On Call for Breech Births

A key element of OptiBreech Care is providing additional skilled and experienced staff at planned vaginal breech births (and unplanned ones too if we can manage it!) in line with the RCOG guidance.

We know this supports safety but traditionally it has been hard to achieve as the numbers of vaginal breech births may be few and far between, meaning limited experience and often limited or brief training. Most hospitals have < 1 hr a year for each of the common obstetric emergencies as part of their mandatory training, maybe less depending on each hospital’s rolling program of multidisciplinary skills and drills. Furthermore, expecting whoever is on and available to care for families having a Breech birth puts significant extra stress and strain on the on-call labour teams, often already pressured with complex scenarios and sadly short-staffed wards.

We often get asked- How to do the on-call elements of the OptiBreech care pathway work? Who will cover it? Everyone is doing enough already?!

Each of our current sites may operationalise its on-call systems slightly differently, however, the core elements are the same. 

All sites need to create a Breech team- ideally, this consists of a mix of midwifery and obstetric staff willing to be on call for breech births. Ideally, each member will have had some prior experience of a breech birth (although this is not always possible). All members of the Breech team should have completed a recent OptiBreech study day, online or face to face and have had an opportunity to practice rotational manoeuvres via simulation before providing on call for births. We would expect team members to counsel women appropriately regarding experience and expertise as part of the initial personalised care planning.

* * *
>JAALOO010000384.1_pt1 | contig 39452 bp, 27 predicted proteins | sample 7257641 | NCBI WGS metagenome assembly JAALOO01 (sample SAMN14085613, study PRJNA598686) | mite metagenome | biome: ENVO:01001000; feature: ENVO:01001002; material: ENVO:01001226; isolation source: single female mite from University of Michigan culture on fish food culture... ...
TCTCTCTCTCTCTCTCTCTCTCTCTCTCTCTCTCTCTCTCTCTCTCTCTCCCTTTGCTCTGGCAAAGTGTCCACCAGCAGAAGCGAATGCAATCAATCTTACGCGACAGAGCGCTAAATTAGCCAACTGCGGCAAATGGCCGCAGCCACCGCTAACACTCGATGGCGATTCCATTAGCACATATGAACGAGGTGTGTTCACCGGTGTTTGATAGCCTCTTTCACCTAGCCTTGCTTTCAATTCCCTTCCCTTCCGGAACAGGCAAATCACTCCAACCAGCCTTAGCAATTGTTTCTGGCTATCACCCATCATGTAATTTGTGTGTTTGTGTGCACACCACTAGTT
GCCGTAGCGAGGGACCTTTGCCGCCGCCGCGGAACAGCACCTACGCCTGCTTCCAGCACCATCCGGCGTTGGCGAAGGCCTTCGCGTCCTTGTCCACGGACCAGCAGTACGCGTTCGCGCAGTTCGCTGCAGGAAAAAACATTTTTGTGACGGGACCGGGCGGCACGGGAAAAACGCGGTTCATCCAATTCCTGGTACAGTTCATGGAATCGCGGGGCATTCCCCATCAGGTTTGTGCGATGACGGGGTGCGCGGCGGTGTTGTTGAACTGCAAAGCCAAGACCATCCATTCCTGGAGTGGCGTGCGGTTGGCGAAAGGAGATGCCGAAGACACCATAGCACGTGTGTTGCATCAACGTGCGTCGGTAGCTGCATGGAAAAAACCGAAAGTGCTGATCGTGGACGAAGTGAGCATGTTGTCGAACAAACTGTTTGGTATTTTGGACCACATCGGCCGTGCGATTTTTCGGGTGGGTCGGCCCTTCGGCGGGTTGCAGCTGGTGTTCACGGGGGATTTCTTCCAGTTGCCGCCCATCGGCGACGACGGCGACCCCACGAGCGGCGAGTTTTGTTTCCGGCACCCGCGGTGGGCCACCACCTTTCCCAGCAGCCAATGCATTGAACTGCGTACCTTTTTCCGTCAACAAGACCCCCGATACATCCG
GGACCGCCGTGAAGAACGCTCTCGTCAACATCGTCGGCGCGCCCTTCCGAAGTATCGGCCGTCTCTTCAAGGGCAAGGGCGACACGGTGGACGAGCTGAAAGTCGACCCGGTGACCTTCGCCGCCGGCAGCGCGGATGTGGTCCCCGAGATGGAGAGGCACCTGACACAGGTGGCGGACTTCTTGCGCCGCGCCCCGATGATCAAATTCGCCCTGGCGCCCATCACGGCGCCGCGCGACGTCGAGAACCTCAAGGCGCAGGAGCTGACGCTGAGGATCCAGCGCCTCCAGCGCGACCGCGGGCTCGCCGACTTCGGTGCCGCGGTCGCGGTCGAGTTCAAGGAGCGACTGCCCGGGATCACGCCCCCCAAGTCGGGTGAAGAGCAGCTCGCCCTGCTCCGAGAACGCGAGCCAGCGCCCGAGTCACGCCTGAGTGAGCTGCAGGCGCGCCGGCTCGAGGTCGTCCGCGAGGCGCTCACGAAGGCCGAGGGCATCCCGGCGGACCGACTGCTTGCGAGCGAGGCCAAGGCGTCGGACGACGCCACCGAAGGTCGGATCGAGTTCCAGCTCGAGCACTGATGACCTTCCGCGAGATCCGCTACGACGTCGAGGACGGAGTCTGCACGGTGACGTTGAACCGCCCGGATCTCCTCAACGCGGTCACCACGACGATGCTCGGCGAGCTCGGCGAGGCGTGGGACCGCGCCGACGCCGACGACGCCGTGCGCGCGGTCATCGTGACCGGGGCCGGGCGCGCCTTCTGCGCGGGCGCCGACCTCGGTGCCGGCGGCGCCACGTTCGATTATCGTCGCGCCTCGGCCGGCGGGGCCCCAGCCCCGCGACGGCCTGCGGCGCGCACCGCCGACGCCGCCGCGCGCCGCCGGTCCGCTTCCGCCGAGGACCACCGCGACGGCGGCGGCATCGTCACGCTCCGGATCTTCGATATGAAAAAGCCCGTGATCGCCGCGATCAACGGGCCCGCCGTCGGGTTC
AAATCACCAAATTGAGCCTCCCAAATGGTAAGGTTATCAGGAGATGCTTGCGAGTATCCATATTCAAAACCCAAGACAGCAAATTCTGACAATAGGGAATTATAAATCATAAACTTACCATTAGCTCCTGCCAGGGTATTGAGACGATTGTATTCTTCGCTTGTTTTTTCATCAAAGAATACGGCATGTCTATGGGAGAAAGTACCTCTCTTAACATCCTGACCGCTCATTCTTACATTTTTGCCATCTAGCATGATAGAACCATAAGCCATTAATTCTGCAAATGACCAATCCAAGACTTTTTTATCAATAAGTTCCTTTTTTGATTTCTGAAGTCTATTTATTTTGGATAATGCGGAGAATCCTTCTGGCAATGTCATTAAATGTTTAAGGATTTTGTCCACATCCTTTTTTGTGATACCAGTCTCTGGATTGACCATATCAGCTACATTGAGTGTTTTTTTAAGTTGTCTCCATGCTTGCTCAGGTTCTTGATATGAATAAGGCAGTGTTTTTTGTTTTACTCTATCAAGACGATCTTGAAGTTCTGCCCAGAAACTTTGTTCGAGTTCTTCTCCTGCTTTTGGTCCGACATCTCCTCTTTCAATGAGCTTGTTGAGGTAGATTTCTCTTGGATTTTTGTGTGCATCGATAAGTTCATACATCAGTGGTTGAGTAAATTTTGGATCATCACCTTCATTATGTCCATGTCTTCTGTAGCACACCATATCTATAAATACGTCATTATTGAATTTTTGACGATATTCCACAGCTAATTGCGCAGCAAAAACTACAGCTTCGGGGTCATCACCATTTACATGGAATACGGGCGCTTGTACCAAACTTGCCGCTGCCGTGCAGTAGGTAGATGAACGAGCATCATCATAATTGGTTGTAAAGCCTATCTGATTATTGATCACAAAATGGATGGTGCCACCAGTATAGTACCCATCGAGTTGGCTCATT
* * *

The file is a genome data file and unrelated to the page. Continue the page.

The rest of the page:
We would advise that initially, the On-call Breech teams are smallish. You may start with one or two lead people who are first on call with a wider group of staff that want to gain experience and eventually join a full on-call system.

We have found that this is the most successful way to safely develop confidence and competence amongst the team whilst also building a sustainable service.  Often when launching the team in a service that hasn’t previously been supporting vaginal breech births, it can take a while for any to come along. Too large a team means that it is hard for people to gain regular exposure and experience and in the long run it takes longer to develop expertise.

Structure and payment of on-calls